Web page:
Researchers Uncover Cluster of Tiny Black Eggs, Marking First Evidence of Deep-Sea Flatworms at 6,000 Metres

Deep-sea Discovery: Flatworm Eggs Found at Record Depth

Researchers have uncovered a cluster of tiny black eggs deep in the Pacific Ocean, marking the first tangible evidence of the presence of flatworms at a depth of more than 6,000 metres.

Unknown Creatures

At first, researchers at the University of Tokyo in Japan did not know what the mysterious black creatures were when the undersea vehicle shone its light on them.

New Species of Flatworm

Marine researcher Yasunori Kano noticed that most of the black pellets were stuck to the rock, torn and empty. Four of them were sent intact to Hokkaido University invertebrate biologists Keiichi Kakuei and Aoi Tsuyuki.

Upon examination, the duo found that each skin covering, or “cocoon,” was about 3 millimeters wide and contained three to seven flatworms. They found that it belonged to an undescribed and unnamed species of flatworm, most closely related to two suborders found in shallow waters.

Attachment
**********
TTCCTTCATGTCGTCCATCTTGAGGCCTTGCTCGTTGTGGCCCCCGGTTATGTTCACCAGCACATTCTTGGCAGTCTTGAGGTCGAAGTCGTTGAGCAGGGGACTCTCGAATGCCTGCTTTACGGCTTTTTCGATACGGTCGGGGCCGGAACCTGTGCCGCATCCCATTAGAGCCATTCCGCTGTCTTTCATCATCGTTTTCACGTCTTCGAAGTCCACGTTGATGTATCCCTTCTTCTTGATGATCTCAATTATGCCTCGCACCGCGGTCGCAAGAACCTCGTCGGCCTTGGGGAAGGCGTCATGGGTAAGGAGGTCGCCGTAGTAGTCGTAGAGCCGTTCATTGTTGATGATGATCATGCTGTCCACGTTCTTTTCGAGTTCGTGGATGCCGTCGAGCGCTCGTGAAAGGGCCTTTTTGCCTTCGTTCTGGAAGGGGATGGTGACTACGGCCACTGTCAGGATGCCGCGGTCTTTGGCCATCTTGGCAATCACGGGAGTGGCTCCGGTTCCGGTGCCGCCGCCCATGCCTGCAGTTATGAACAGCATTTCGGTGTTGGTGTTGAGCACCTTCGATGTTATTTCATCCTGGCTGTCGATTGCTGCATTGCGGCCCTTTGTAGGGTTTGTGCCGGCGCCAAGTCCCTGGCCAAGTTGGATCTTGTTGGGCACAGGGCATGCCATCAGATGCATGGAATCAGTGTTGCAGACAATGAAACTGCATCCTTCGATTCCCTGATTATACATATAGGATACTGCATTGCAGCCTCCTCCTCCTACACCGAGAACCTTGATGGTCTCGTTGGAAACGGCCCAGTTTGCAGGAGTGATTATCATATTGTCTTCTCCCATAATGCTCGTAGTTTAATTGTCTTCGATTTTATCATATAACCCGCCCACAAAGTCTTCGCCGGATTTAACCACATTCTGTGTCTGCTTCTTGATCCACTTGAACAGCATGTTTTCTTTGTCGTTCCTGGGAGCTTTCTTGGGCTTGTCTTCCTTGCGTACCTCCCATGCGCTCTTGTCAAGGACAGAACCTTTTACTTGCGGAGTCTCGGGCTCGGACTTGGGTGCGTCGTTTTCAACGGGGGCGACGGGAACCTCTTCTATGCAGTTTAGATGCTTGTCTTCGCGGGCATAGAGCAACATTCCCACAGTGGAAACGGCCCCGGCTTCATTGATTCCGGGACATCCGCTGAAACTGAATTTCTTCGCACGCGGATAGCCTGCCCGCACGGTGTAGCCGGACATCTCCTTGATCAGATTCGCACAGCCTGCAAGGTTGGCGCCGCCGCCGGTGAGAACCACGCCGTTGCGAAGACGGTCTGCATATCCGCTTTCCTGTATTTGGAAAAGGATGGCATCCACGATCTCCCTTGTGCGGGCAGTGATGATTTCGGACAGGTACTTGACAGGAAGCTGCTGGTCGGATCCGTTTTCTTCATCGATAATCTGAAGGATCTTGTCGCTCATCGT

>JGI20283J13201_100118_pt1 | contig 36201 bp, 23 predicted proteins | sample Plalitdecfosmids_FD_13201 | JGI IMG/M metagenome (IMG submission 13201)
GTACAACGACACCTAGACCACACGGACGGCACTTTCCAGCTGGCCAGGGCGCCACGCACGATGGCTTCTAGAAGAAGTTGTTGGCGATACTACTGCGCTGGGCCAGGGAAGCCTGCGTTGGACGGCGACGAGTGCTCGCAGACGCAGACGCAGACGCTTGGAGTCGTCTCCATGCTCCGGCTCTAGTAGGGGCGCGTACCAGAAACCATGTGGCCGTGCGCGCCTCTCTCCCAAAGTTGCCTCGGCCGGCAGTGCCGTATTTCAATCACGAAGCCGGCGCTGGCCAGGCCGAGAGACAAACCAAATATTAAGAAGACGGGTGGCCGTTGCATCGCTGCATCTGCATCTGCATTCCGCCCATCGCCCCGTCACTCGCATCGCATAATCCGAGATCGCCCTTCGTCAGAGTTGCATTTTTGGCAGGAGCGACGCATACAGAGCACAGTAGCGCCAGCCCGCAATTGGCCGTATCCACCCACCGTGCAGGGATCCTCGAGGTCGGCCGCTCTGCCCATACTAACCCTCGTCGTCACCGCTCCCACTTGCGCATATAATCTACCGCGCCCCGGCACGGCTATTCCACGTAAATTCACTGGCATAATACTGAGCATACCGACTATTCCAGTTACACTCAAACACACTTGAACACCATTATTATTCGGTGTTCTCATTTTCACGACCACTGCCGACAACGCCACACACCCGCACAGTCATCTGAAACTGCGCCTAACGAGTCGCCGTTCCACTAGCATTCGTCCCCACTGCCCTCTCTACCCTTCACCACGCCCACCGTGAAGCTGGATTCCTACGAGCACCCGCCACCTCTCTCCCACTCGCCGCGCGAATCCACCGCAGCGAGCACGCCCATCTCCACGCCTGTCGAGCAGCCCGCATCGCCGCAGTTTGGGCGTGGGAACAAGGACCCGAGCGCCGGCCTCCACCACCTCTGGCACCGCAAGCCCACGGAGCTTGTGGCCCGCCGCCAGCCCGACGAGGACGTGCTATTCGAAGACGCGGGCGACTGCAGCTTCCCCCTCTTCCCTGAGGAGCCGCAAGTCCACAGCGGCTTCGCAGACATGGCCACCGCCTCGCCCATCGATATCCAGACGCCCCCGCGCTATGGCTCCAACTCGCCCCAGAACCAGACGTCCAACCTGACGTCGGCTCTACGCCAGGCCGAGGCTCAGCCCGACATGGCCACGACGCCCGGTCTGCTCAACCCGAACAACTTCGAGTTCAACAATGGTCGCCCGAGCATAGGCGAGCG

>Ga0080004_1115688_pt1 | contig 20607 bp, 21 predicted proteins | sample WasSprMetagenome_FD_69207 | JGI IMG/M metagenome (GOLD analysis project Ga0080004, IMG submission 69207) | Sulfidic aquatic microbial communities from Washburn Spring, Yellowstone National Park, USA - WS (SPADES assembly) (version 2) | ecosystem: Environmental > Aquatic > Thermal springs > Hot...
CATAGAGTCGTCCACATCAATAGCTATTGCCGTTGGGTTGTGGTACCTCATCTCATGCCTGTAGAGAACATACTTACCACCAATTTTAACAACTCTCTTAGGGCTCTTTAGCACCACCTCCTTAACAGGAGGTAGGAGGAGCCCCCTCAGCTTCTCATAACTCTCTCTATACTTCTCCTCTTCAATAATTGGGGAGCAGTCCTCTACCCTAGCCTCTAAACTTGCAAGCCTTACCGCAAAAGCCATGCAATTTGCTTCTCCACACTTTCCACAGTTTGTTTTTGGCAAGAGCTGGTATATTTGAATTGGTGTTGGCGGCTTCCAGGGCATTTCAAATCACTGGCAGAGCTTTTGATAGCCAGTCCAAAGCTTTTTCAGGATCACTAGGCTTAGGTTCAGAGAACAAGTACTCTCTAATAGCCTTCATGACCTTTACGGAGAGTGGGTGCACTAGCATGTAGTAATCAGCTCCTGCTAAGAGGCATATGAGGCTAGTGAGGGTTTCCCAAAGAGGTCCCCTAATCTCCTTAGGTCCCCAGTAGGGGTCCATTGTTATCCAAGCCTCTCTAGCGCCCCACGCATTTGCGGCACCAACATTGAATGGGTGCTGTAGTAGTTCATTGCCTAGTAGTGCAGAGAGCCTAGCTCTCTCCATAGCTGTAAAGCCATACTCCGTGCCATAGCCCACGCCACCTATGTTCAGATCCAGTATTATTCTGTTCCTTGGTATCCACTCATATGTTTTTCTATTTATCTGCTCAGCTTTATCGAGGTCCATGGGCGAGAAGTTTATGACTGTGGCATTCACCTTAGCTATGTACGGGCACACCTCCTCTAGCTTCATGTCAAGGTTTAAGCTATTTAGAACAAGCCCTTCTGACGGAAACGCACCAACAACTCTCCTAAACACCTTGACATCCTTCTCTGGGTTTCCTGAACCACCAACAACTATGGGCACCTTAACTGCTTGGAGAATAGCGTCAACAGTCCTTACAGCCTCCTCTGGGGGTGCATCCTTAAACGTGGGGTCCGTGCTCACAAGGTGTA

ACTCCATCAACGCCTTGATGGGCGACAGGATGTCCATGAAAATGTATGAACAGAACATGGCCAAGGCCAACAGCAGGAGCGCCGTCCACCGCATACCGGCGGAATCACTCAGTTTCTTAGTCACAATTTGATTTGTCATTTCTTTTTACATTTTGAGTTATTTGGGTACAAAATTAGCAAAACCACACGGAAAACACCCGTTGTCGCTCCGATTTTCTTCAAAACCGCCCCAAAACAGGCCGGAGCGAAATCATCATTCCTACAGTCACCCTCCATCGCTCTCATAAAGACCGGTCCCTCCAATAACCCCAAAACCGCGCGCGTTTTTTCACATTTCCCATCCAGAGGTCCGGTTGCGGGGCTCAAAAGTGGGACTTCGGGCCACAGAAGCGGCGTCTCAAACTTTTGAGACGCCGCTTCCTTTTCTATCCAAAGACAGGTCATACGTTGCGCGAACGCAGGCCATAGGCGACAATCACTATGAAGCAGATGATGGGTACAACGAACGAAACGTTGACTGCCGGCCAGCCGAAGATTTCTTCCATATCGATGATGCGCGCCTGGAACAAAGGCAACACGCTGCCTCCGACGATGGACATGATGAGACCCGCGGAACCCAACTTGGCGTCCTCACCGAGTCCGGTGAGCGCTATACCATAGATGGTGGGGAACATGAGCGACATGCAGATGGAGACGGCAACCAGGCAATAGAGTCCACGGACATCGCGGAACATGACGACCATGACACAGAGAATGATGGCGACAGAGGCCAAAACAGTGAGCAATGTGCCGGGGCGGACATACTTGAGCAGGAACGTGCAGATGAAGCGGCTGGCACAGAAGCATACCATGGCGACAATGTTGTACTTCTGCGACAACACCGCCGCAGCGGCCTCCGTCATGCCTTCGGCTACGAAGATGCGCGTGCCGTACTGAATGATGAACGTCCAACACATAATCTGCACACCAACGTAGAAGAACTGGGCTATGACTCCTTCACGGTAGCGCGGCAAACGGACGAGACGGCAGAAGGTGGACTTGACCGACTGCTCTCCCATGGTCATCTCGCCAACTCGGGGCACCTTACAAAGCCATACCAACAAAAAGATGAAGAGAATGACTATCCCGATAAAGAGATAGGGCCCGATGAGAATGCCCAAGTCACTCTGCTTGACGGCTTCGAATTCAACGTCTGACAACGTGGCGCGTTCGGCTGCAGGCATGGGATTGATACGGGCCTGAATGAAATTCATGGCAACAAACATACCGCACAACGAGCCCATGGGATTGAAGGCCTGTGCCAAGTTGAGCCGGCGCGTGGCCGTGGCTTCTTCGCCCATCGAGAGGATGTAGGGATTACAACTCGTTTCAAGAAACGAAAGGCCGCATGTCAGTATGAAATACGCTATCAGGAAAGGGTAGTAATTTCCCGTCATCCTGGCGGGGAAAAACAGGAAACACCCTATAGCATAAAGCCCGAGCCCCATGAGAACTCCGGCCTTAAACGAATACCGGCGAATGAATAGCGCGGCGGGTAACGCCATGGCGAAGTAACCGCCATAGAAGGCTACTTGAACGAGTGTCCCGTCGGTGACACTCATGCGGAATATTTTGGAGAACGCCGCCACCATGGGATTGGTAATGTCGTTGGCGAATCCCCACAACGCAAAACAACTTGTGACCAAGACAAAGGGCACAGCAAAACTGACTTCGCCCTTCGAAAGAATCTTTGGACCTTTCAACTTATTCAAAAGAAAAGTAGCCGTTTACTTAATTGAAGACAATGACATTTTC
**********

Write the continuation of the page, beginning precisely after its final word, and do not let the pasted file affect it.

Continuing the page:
Reproduction and Colonization

All flatworms are hermaphrodites, meaning they can produce both male and female species. Shallow-water species reproduce sexually by laying eggs in leathery cocoons. Before this discovery, the deepest evidence of “possible flatworms” was found on a piece of sunken wood at a depth of just over 5,200 metres.

The new findings suggest that shallow-water flatworms may have colonized deeper and deeper habitats over time.

Published Study

The study was published in Biology Letters.

Source: ScienceAlert

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